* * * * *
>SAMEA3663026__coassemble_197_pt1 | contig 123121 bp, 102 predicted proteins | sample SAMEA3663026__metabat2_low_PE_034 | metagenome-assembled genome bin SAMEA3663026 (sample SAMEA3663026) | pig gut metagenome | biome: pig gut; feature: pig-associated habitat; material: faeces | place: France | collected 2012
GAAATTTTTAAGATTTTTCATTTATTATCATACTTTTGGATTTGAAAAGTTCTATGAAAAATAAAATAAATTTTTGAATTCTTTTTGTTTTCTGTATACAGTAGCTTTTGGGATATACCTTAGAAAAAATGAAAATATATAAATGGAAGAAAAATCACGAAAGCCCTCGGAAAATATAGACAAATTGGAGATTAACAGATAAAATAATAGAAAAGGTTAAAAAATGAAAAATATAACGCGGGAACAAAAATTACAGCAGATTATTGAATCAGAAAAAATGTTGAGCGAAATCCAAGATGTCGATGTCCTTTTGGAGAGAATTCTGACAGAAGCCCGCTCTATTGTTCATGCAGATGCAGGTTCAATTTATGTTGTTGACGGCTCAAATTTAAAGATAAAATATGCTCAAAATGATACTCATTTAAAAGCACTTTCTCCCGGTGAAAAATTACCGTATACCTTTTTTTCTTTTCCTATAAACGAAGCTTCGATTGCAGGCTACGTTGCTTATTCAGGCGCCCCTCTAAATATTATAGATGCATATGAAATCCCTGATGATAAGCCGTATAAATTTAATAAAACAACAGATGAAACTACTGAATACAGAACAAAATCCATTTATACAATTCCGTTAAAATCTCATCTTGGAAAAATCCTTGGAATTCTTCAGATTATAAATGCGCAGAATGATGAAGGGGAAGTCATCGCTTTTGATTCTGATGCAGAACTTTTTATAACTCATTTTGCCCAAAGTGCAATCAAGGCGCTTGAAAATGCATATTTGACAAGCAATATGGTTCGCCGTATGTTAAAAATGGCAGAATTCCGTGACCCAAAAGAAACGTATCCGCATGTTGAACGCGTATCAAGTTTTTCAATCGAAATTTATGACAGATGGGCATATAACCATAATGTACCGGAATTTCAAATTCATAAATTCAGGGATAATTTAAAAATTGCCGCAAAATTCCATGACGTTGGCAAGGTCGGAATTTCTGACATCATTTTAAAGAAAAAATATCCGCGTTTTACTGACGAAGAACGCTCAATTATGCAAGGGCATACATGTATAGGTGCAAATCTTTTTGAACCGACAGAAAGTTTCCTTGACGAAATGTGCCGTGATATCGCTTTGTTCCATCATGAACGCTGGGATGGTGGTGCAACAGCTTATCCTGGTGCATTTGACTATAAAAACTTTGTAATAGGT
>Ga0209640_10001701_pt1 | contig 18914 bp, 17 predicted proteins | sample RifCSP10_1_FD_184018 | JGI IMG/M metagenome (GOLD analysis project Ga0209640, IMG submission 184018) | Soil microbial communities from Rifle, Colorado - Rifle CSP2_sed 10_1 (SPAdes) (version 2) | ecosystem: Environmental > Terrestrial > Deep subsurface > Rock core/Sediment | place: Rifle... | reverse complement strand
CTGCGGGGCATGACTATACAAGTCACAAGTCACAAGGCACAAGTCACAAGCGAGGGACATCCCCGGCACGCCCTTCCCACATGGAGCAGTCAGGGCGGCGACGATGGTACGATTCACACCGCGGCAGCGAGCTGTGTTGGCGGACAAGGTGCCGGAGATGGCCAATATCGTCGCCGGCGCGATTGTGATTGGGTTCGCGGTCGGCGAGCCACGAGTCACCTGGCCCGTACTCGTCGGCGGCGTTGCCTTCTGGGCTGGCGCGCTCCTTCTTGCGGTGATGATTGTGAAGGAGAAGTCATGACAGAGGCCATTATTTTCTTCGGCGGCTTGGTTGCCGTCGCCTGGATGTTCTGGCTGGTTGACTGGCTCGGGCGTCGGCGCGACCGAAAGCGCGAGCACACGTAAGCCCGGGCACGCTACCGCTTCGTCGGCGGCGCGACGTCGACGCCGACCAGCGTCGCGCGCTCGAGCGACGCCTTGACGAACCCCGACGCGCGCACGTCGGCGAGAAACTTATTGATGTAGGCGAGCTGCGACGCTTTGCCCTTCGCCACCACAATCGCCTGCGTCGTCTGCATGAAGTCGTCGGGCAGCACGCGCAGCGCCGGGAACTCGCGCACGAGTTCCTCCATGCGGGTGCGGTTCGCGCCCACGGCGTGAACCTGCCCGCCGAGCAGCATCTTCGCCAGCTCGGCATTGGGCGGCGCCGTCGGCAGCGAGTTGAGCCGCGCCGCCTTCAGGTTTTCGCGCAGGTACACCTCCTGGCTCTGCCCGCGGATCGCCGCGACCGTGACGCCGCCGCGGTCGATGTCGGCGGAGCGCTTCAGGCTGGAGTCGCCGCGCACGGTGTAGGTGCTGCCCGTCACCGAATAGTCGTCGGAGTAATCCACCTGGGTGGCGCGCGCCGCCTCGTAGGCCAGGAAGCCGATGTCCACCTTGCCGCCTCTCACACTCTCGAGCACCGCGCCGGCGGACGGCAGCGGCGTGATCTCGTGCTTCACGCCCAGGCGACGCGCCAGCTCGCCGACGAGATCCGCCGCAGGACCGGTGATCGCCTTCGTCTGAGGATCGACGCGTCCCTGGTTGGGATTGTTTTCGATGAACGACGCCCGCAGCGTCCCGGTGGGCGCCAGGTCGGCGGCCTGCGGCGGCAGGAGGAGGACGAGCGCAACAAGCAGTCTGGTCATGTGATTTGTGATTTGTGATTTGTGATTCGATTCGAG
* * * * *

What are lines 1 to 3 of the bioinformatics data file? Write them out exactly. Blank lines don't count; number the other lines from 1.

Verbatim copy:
>SAMEA3663026__coassemble_197_pt1 | contig 123121 bp, 102 predicted proteins | sample SAMEA3663026__metabat2_low_PE_034 | metagenome-assembled genome bin SAMEA3663026 (sample SAMEA3663026) | pig gut metagenome | biome: pig gut; feature: pig-associated habitat; material: faeces | place: France | collected 2012
GAAATTTTTAAGATTTTTCATTTATTATCATACTTTTGGATTTGAAAAGTTCTATGAAAAATAAAATAAATTTTTGAATTCTTTTTGTTTTCTGTATACAGTAGCTTTTGGGATATACCTTAGAAAAAATGAAAATATATAAATGGAAGAAAAATCACGAAAGCCCTCGGAAAATATAGACAAATTGGAGATTAACAGATAAAATAATAGAAAAGGTTAAAAAATGAAAAATATAACGCGGGAACAAAAATTACAGCAGATTATTGAATCAGAAAAAATGTTGAGCGAAATCCAAGATGTCGATGTCCTTTTGGAGAGAATTCTGACAGAAGCCCGCTCTATTGTTCATGCAGATGCAGGTTCAATTTATGTTGTTGACGGCTCAAATTTAAAGATAAAATATGCTCAAAATGATACTCATTTAAAAGCACTTTCTCCCGGTGAAAAATTACCGTATACCTTTTTTTCTTTTCCTATAAACGAAGCTTCGATTGCAGGCTACGTTGCTTATTCAGGCGCCCCTCTAAATATTATAGATGCATATGAAATCCCTGATGATAAGCCGTATAAATTTAATAAAACAACAGATGAAACTACTGAATACAGAACAAAATCCATTTATACAATTCCGTTAAAATCTCATCTTGGAAAAATCCTTGGAATTCTTCAGATTATAAATGCGCAGAATGATGAAGGGGAAGTCATCGCTTTTGATTCTGATGCAGAACTTTTTATAACTCATTTTGCCCAAAGTGCAATCAAGGCGCTTGAAAATGCATATTTGACAAGCAATATGGTTCGCCGTATGTTAAAAATGGCAGAATTCCGTGACCCAAAAGAAACGTATCCGCATGTTGAACGCGTATCAAGTTTTTCAATCGAAATTTATGACAGATGGGCATATAACCATAATGTACCGGAATTTCAAATTCATAAATTCAGGGATAATTTAAAAATTGCCGCAAAATTCCATGACGTTGGCAAGGTCGGAATTTCTGACATCATTTTAAAGAAAAAATATCCGCGTTTTACTGACGAAGAACGCTCAATTATGCAAGGGCATACATGTATAGGTGCAAATCTTTTTGAACCGACAGAAAGTTTCCTTGACGAAATGTGCCGTGATATCGCTTTGTTCCATCATGAACGCTGGGATGGTGGTGCAACAGCTTATCCTGGTGCATTTGACTATAAAAACTTTGTAATAGGT
>Ga0209640_10001701_pt1 | contig 18914 bp, 17 predicted proteins | sample RifCSP10_1_FD_184018 | JGI IMG/M metagenome (GOLD analysis project Ga0209640, IMG submission 184018) | Soil microbial communities from Rifle, Colorado - Rifle CSP2_sed 10_1 (SPAdes) (version 2) | ecosystem: Environmental > Terrestrial > Deep subsurface > Rock core/Sediment | place: Rifle... | reverse complement strand